This is part 3 of our posts regarding Windows Virtual Desktop, until now we have covered:
- Part 1 – Created a Windows Virtual Desktop tenant – Part 1
- Part 2 – Created a service principal and some customization of our on-premises AD – Part 2
In this part we will create a host pool, first thing is to go to the Azure portal and create a new resource.
Search for Windows Virtual Desktop and select Windows Virtual Desktop – Provision a host pool.
When Windows Virtual Desktop – Provision a host pool is shown click Create.
In this test we will create a new Resource group, Create new.
Name the resource group.
We will then set the region we want to use here West Europe, name the hostpool, select the Desktop type here Pooled, and finally enter our test user from our on-premise AD which is synchronized to Azure AD (email@example.com) – this user was created in Part 2.
Then continue by clicking Next: Configure virtual machine.
For now the only Metadata location is United States!
Windows Virtual Desktop comprises the Windows desktops and apps you deliver to users and the management solution, which is hosted as a service on Azure by Microsoft. Desktops and apps can be deployed on virtual machines (VMs) in any Azure region, and the management solution and data for these VMs will reside in the United States (US East 2 region). This may result in data transfer to the United States.
For the test we will choose Light Usage Profile, total users set to 5, and then change the size.
We select A2_v2 for this test.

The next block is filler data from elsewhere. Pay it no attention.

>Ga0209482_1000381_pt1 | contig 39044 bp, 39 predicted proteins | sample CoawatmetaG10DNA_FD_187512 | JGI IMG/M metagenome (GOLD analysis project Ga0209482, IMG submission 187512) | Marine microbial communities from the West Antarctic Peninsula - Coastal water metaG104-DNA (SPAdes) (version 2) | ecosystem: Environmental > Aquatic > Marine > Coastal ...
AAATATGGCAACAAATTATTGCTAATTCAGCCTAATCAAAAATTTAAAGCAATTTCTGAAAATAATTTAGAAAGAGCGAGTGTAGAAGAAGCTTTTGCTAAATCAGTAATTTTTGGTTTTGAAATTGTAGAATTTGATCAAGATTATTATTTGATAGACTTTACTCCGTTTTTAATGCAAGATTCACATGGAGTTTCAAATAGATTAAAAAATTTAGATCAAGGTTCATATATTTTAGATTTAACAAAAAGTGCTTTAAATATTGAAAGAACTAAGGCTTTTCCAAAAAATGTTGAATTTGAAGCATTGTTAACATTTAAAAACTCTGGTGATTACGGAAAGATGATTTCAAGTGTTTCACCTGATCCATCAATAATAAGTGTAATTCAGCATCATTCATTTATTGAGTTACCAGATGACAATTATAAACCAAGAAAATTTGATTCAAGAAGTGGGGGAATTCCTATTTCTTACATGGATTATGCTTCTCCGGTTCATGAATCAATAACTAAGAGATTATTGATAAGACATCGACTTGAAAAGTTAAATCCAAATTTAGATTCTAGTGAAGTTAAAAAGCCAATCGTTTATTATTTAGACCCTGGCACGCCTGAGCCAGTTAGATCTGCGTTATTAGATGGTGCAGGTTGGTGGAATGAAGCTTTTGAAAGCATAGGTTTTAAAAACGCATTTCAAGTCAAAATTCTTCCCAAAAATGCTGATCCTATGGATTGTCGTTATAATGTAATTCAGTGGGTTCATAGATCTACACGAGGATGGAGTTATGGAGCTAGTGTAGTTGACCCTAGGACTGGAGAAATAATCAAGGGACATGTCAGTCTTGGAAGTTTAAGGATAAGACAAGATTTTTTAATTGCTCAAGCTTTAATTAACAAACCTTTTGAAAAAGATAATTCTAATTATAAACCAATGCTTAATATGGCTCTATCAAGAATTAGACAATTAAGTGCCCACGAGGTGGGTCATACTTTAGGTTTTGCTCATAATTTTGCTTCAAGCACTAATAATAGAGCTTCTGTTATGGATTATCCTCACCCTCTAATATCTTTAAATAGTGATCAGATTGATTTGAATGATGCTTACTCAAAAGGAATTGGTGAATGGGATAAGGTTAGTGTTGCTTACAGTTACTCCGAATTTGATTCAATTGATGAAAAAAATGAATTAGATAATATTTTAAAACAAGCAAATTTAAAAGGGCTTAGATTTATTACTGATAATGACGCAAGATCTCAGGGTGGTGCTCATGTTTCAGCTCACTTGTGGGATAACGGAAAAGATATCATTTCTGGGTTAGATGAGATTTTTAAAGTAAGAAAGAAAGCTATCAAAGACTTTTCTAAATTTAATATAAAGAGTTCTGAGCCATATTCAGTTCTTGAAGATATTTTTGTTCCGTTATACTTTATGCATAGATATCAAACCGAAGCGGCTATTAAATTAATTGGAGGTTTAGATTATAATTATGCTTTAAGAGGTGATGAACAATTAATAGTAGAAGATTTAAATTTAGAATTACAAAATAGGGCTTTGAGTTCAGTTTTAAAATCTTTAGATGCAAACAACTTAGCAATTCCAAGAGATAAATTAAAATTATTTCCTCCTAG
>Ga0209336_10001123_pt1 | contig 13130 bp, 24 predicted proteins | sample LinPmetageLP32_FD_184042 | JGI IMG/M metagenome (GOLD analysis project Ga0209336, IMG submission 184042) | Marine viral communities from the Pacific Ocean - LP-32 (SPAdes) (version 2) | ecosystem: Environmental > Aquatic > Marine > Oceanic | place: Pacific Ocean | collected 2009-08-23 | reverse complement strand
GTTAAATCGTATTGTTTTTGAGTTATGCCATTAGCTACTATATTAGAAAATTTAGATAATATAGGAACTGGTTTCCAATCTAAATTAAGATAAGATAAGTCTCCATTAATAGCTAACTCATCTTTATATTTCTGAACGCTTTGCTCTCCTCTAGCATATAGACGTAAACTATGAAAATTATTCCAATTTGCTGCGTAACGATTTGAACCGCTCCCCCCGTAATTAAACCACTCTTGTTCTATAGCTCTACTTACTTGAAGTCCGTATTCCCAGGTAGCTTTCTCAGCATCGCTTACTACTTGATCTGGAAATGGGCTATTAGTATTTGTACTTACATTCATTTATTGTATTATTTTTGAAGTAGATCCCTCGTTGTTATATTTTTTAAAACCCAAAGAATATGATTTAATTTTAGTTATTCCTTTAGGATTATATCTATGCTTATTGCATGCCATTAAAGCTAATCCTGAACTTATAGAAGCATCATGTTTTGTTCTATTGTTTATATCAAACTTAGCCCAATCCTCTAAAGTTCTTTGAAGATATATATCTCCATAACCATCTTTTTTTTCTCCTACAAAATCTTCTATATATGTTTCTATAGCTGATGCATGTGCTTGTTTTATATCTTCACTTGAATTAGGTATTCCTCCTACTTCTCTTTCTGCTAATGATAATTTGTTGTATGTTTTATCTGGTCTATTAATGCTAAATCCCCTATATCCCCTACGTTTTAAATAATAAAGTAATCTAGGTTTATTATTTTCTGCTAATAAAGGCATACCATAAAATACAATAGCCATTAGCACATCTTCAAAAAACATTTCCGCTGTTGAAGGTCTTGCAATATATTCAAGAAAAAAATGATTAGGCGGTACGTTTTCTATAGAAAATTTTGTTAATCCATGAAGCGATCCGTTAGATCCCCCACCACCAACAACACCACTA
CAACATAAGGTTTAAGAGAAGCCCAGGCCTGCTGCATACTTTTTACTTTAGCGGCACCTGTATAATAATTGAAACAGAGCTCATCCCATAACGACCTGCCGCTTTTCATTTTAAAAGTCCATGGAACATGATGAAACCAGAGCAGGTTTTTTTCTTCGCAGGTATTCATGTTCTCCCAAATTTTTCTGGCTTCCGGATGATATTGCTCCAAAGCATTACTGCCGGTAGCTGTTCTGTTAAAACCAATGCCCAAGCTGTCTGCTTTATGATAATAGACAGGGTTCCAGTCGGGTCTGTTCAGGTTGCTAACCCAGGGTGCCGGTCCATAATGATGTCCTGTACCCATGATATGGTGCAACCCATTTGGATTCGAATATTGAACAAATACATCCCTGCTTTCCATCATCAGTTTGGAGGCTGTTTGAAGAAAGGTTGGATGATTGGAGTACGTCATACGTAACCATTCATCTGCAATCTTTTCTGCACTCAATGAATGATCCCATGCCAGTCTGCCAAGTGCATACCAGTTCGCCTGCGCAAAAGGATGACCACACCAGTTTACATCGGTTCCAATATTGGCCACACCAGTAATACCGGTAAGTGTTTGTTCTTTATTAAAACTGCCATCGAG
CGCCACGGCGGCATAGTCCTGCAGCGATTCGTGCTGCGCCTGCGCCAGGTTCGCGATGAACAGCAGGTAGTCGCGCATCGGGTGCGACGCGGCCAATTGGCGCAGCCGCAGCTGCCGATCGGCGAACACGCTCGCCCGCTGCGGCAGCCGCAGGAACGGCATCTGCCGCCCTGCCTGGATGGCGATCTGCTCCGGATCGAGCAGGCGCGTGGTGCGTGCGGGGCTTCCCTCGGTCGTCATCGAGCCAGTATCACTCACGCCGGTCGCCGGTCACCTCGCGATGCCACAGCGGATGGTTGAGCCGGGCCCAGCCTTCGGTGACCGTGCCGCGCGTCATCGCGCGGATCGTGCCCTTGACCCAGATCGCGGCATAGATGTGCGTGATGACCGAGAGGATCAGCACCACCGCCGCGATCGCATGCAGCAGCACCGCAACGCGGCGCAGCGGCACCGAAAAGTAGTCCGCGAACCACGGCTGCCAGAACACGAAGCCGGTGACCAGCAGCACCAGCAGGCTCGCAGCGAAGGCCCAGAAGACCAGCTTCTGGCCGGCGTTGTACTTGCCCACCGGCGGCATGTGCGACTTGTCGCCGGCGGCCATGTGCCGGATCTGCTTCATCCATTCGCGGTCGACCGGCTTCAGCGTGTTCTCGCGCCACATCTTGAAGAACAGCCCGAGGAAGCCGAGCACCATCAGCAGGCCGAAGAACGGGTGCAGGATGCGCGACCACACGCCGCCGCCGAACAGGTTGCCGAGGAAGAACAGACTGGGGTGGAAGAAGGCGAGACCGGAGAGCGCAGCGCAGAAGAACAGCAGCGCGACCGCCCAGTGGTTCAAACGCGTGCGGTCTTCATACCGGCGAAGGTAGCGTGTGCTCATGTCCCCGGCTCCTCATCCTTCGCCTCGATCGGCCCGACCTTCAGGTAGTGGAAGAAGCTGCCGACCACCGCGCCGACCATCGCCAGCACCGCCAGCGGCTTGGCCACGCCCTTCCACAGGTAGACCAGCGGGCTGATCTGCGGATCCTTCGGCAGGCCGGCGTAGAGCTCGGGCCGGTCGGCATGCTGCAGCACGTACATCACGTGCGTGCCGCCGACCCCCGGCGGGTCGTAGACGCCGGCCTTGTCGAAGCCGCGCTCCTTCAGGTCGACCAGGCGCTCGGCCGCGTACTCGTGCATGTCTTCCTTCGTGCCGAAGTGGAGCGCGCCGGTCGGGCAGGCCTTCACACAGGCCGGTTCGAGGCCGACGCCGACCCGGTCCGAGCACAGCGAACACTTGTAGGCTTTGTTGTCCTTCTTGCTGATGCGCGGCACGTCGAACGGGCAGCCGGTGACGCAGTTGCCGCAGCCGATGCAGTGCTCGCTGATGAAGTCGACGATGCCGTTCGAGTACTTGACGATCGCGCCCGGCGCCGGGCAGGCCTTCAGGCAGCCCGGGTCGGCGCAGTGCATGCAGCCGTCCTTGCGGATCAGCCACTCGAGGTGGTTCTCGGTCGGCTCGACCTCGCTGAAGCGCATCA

This will result in a single A2 v2 host for this test setup.
Our prefix will be set to DSK.
The prefix will be used for the names of the virtual machines. For example, if you enter DSK like here, the virtual machines will be called DSK-0, DSK-1, and so on as shown in this example:
When ready continue to next page Virtual machine settings.
For this test we will use an image from the galley – Windows 10 Enterprise multi-session with Office 365 ProPlus, this will be an easy way to start, but of course you can use your own images.
We will use Disk type as Standard SSD for performance.
AD domain join UPN will be set to the domain joint account we created in Part 2, and the password we gave the service account.
We need to be aware that this account (same username and password) will be created on the virtual machines as a local account.
In this test we want the computers to be created in our OU called WVD, so we specify Domain to join and OU Path (uppercase for OU= and DC=).
For the virtual network and subnet I will use the network connected to our on-premises infrastructure with a VPN tunnel.
In order for us to continue we need the saved service principal password from Part 2.
We also need Windows Virtual Desktop tenant group name (TenantGroupName), Windows Virtual Desktop tenant name (TenantName) and Azure AD tenant ID (AadTenantId).
You can get these values if you connect to Windows virtual desktop and use the command Get-RdsTenant.
And last we need the Application ID (Appid) of the service principal, you can get this value by connecting to Azure AD and use the commands.
$AzureADServicePrincipal = get-AzureADApplication -SearchString "Windows Virtual Desktop Service Principal"
With all information collected let’s fill it in, and remember to use Service principal.
Hopefully this should result in validation passed, and we can create.
Deployment will then start.
If all behaves the way we expect you should see the deployment complete.
In our on-premises Active Directory we can now find the computer joined to our domain and placed in the correct OU.
Since this is only a test I will enable auto-shutdown of my hosts to save money.
In part 4 we will add FSLogix to the equation – stay tuned.